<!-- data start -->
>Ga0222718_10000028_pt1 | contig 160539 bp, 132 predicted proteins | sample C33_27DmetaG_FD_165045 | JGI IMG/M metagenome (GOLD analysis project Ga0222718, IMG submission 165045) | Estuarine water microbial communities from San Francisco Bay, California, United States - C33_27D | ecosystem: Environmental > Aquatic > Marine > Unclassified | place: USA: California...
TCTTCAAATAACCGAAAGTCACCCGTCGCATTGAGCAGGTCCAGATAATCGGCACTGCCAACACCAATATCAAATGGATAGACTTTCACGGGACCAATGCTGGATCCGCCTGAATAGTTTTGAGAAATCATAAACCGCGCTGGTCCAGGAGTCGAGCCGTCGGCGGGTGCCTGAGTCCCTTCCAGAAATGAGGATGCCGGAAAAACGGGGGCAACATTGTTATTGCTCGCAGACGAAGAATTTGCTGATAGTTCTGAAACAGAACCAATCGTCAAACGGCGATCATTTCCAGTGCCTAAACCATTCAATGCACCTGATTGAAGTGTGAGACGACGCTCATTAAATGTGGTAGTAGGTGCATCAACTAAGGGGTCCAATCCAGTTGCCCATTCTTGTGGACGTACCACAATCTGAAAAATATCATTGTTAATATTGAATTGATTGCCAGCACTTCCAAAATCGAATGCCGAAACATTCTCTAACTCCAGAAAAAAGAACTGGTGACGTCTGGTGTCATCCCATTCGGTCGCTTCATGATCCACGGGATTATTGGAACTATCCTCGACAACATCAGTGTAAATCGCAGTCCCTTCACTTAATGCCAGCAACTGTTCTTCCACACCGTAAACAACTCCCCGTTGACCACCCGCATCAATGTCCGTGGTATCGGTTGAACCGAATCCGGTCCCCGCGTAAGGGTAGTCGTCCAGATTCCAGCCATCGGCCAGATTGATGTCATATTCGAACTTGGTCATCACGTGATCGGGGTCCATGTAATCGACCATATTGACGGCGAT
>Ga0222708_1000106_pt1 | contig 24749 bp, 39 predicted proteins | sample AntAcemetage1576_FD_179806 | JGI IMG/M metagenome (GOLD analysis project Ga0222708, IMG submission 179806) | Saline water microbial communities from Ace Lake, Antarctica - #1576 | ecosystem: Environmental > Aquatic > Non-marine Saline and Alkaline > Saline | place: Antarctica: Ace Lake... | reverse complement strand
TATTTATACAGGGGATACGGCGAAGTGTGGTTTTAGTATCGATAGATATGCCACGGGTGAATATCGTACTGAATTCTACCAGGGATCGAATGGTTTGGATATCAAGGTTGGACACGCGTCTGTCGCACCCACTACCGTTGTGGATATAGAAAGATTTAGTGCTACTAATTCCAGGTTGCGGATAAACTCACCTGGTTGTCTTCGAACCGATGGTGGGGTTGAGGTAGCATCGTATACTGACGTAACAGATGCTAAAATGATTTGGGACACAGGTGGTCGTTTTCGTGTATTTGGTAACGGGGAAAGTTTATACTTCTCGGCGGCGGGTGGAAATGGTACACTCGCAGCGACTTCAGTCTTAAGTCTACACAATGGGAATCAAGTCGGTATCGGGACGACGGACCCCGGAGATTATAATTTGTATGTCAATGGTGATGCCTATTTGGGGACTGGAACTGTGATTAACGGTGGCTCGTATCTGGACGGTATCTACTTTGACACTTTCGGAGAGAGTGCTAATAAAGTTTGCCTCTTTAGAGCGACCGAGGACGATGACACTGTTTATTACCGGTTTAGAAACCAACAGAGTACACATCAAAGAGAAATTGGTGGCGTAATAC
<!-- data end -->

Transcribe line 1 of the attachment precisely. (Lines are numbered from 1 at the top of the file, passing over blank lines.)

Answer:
>Ga0222718_10000028_pt1 | contig 160539 bp, 132 predicted proteins | sample C33_27DmetaG_FD_165045 | JGI IMG/M metagenome (GOLD analysis project Ga0222718, IMG submission 165045) | Estuarine water microbial communities from San Francisco Bay, California, United States - C33_27D | ecosystem: Environmental > Aquatic > Marine > Unclassified | place: USA: California...